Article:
relatively little and in the final section a rhapsodic cadenza, followed by a
The second movement shifts to the key of D flat major, to be heard as
the middle note of the chord of A major. The effect of the change is one of relief
from the tumultuous activity that had gone before, orchestra and soloist
proposing different melodies, but with no sense of conflict.
The finale is dominated by a Norwegian dance-rhythm, that of the halling,
but has time for the kind of rhapsodic piano-writing that has made the concerto
one of the most successful and popular in the romantic repertoire.
In common with certain other musicians of the nineteenth century,
Robert Schumann showed an early inclination to literature, a bent inherited,
possibly, from his father, a bookseller, publisher and writer himself. His
literary ability was to find expression in the influential Neue Zeitschrift fuer Musik, which he
edited and to which he contributed, and this was coupled, at first, with his
ambition as a pianist, curtailed by a weakness in fingers of the right hand.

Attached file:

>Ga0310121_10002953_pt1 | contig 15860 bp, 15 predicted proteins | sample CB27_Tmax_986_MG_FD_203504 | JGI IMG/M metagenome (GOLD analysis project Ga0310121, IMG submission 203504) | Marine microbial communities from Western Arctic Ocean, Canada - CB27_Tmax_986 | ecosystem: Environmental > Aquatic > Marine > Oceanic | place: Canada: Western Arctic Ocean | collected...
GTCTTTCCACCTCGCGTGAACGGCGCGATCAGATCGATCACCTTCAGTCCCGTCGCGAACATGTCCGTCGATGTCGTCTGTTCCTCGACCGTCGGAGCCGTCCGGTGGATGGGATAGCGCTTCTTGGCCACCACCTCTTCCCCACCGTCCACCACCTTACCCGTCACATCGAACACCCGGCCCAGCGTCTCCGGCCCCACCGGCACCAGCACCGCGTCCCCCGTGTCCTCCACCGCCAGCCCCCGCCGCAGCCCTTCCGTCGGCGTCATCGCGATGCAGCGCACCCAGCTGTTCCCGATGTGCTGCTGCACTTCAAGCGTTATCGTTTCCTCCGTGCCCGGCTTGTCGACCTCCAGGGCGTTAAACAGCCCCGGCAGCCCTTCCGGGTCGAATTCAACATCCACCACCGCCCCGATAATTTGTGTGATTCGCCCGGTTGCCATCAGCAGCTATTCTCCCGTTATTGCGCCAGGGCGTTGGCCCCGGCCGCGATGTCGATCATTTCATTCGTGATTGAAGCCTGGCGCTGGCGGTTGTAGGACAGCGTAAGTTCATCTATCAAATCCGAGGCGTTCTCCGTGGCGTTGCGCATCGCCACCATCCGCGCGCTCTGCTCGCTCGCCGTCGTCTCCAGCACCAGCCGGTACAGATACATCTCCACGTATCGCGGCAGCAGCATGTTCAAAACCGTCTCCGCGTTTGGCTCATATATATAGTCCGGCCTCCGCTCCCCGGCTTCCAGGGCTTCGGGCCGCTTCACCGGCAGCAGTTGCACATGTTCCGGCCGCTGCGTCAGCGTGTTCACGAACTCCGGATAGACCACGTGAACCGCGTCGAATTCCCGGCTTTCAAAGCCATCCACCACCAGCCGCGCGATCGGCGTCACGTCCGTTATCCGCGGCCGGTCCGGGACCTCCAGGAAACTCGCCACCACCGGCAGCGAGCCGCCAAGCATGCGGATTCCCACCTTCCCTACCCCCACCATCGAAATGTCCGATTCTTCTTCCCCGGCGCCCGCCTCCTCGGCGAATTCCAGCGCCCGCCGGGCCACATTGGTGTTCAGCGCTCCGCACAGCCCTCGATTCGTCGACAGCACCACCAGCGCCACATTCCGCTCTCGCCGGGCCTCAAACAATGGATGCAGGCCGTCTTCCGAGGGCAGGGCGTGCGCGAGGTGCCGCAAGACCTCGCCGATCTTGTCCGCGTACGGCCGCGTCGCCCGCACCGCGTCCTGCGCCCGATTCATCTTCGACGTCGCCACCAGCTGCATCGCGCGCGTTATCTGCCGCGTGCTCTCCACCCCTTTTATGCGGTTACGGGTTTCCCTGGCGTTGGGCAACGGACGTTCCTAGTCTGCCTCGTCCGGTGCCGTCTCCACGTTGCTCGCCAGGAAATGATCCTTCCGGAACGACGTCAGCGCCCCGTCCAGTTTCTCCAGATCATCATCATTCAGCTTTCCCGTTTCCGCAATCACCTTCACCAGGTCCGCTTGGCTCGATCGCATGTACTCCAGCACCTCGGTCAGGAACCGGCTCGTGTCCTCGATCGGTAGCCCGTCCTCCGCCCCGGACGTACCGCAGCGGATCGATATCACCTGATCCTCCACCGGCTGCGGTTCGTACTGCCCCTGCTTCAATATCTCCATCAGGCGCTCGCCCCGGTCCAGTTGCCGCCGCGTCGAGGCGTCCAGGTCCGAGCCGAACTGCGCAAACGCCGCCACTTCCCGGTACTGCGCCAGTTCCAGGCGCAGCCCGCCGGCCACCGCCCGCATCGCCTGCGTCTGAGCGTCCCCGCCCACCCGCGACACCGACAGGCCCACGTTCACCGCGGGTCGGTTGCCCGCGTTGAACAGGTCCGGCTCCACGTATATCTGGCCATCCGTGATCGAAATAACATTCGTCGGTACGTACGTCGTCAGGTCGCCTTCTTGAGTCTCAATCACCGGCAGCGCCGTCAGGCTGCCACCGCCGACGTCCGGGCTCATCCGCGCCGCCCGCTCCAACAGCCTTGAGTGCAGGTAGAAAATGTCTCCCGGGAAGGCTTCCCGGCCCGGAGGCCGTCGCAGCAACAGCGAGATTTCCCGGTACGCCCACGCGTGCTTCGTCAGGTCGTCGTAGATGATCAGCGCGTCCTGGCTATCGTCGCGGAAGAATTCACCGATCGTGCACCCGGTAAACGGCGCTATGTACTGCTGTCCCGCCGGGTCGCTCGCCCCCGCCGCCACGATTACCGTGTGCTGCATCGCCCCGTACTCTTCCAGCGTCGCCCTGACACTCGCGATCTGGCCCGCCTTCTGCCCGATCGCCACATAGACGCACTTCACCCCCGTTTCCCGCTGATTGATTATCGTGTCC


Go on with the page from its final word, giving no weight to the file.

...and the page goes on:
Schumann's major achievement, however, was to be as a composer, at first of
piano music, then of songs, and finally, principally after his marriage, of
orchestral works on a larger scale.
It was in October, 1830, that Schumann became a pupil of Friedrich
Wieck, a man who had made his goal in life the creation of a virtuoso in his
young daughter Clara. Two years later lessons came to an end: Schumann had
proved a dilatory pupil in thoroughbass and counterpoint, under the Leipzig
theatre conductor Heinrich Dorn, and the increasing weakness of the fingers of
his right hand made any career as a pianist impossible, in spite of attempts by
doctors to effect a cure by various means, including Tierbaeder, dipping the
affected hand into the carcass of a freshly-killed animal.
The relationship with the Wieck family had a much profounder effect on
Schumann's life. By 1835 he had begun to show alarming signs of affection for